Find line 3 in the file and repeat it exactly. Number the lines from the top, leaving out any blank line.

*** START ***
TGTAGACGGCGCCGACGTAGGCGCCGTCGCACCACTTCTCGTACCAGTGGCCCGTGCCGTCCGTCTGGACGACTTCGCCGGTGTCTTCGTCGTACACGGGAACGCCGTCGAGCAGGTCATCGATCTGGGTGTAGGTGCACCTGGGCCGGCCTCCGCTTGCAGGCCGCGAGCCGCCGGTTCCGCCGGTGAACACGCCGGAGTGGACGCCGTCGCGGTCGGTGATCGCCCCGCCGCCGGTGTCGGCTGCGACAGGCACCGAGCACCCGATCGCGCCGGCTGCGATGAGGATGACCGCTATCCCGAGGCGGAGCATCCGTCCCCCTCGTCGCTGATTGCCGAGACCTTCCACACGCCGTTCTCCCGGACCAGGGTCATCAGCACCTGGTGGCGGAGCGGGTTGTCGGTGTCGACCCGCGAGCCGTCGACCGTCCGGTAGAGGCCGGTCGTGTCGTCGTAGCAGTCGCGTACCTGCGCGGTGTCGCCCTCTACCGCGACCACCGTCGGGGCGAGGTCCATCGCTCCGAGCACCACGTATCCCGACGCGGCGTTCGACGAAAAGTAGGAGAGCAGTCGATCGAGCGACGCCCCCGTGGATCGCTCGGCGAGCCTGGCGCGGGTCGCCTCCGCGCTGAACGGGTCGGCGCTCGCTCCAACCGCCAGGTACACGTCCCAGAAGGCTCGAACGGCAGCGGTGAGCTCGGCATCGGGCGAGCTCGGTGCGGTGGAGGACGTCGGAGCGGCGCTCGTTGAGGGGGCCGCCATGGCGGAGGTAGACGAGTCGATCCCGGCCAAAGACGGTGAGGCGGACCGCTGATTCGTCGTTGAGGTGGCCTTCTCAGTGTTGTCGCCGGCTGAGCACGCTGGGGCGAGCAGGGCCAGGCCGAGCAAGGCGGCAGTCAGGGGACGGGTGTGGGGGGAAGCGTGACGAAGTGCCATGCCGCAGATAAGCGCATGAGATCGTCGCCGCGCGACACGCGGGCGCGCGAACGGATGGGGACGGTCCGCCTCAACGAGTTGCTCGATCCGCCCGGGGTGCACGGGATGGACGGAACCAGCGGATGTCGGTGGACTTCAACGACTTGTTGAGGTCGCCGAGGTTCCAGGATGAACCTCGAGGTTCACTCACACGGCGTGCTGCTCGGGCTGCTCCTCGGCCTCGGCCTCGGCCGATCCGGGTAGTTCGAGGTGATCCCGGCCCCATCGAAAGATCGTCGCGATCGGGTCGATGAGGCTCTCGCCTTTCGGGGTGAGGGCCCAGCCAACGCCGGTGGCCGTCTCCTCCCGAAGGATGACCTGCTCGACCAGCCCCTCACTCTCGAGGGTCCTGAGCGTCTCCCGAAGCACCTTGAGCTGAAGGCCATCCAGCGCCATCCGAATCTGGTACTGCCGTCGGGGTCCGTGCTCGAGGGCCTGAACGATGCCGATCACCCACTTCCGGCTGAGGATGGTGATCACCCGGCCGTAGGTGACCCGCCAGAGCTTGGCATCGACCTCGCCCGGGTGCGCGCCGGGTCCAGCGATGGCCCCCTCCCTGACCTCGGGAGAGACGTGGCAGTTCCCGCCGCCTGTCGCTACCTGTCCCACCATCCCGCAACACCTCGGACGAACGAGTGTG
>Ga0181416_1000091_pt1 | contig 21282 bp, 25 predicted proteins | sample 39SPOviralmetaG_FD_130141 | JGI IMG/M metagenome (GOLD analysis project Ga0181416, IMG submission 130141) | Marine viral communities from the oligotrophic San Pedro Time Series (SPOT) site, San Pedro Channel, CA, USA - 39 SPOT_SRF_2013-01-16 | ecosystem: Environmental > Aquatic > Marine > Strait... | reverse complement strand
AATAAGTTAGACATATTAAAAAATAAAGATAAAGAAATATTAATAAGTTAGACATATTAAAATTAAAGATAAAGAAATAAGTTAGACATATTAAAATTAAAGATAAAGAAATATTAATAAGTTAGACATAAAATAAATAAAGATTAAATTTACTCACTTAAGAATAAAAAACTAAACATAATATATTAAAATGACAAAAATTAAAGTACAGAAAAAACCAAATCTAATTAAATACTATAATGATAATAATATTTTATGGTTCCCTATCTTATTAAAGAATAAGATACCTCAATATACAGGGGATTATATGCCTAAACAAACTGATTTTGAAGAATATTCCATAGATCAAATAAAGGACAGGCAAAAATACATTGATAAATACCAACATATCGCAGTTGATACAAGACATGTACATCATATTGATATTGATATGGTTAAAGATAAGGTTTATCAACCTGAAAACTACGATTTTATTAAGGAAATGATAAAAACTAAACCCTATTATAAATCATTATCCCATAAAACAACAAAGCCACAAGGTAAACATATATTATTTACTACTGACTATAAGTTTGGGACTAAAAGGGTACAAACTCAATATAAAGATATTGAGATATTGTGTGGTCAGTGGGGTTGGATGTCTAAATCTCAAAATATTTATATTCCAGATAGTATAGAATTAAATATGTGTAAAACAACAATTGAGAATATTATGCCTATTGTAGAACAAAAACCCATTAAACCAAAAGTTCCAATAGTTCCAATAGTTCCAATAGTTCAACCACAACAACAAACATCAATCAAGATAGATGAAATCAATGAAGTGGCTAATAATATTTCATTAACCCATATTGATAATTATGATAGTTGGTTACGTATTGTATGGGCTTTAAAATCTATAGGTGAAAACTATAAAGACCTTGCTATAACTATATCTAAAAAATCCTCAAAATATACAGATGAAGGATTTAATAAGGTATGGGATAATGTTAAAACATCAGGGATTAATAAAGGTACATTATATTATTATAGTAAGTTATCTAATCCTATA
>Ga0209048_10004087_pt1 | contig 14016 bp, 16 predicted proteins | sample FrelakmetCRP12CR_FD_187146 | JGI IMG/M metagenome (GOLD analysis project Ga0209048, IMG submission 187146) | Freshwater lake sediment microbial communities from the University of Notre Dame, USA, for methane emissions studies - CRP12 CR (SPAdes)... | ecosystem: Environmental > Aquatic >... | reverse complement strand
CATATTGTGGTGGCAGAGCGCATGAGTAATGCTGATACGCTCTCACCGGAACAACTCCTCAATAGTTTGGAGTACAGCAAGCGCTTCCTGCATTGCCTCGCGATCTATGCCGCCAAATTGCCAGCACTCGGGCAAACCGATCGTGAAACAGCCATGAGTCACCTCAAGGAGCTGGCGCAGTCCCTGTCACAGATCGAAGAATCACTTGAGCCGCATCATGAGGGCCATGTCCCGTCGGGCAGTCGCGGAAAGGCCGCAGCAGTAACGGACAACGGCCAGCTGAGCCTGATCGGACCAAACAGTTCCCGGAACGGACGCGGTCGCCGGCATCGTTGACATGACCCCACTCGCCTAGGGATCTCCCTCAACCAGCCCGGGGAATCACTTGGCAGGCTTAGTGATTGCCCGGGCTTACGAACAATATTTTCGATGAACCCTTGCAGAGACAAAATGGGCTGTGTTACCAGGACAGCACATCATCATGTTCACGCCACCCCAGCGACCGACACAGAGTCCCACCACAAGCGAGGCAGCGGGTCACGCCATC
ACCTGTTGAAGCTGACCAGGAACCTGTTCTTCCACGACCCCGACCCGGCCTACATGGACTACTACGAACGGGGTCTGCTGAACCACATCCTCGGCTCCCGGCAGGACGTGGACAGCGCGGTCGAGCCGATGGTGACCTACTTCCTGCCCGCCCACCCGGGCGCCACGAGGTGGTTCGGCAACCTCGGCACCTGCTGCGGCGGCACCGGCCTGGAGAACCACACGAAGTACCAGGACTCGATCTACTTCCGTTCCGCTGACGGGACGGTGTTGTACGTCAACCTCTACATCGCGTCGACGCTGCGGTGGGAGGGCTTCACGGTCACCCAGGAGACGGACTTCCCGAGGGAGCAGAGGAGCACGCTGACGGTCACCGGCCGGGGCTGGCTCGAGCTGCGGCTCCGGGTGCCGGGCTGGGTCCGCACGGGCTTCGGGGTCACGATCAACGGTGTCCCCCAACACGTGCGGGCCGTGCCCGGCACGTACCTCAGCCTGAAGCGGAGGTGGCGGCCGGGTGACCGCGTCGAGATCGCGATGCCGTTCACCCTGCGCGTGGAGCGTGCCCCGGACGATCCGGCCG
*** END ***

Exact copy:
AATAAGTTAGACATATTAAAAAATAAAGATAAAGAAATATTAATAAGTTAGACATATTAAAATTAAAGATAAAGAAATAAGTTAGACATATTAAAATTAAAGATAAAGAAATATTAATAAGTTAGACATAAAATAAATAAAGATTAAATTTACTCACTTAAGAATAAAAAACTAAACATAATATATTAAAATGACAAAAATTAAAGTACAGAAAAAACCAAATCTAATTAAATACTATAATGATAATAATATTTTATGGTTCCCTATCTTATTAAAGAATAAGATACCTCAATATACAGGGGATTATATGCCTAAACAAACTGATTTTGAAGAATATTCCATAGATCAAATAAAGGACAGGCAAAAATACATTGATAAATACCAACATATCGCAGTTGATACAAGACATGTACATCATATTGATATTGATATGGTTAAAGATAAGGTTTATCAACCTGAAAACTACGATTTTATTAAGGAAATGATAAAAACTAAACCCTATTATAAATCATTATCCCATAAAACAACAAAGCCACAAGGTAAACATATATTATTTACTACTGACTATAAGTTTGGGACTAAAAGGGTACAAACTCAATATAAAGATATTGAGATATTGTGTGGTCAGTGGGGTTGGATGTCTAAATCTCAAAATATTTATATTCCAGATAGTATAGAATTAAATATGTGTAAAACAACAATTGAGAATATTATGCCTATTGTAGAACAAAAACCCATTAAACCAAAAGTTCCAATAGTTCCAATAGTTCCAATAGTTCAACCACAACAACAAACATCAATCAAGATAGATGAAATCAATGAAGTGGCTAATAATATTTCATTAACCCATATTGATAATTATGATAGTTGGTTACGTATTGTATGGGCTTTAAAATCTATAGGTGAAAACTATAAAGACCTTGCTATAACTATATCTAAAAAATCCTCAAAATATACAGATGAAGGATTTAATAAGGTATGGGATAATGTTAAAACATCAGGGATTAATAAAGGTACATTATATTATTATAGTAAGTTATCTAATCCTATA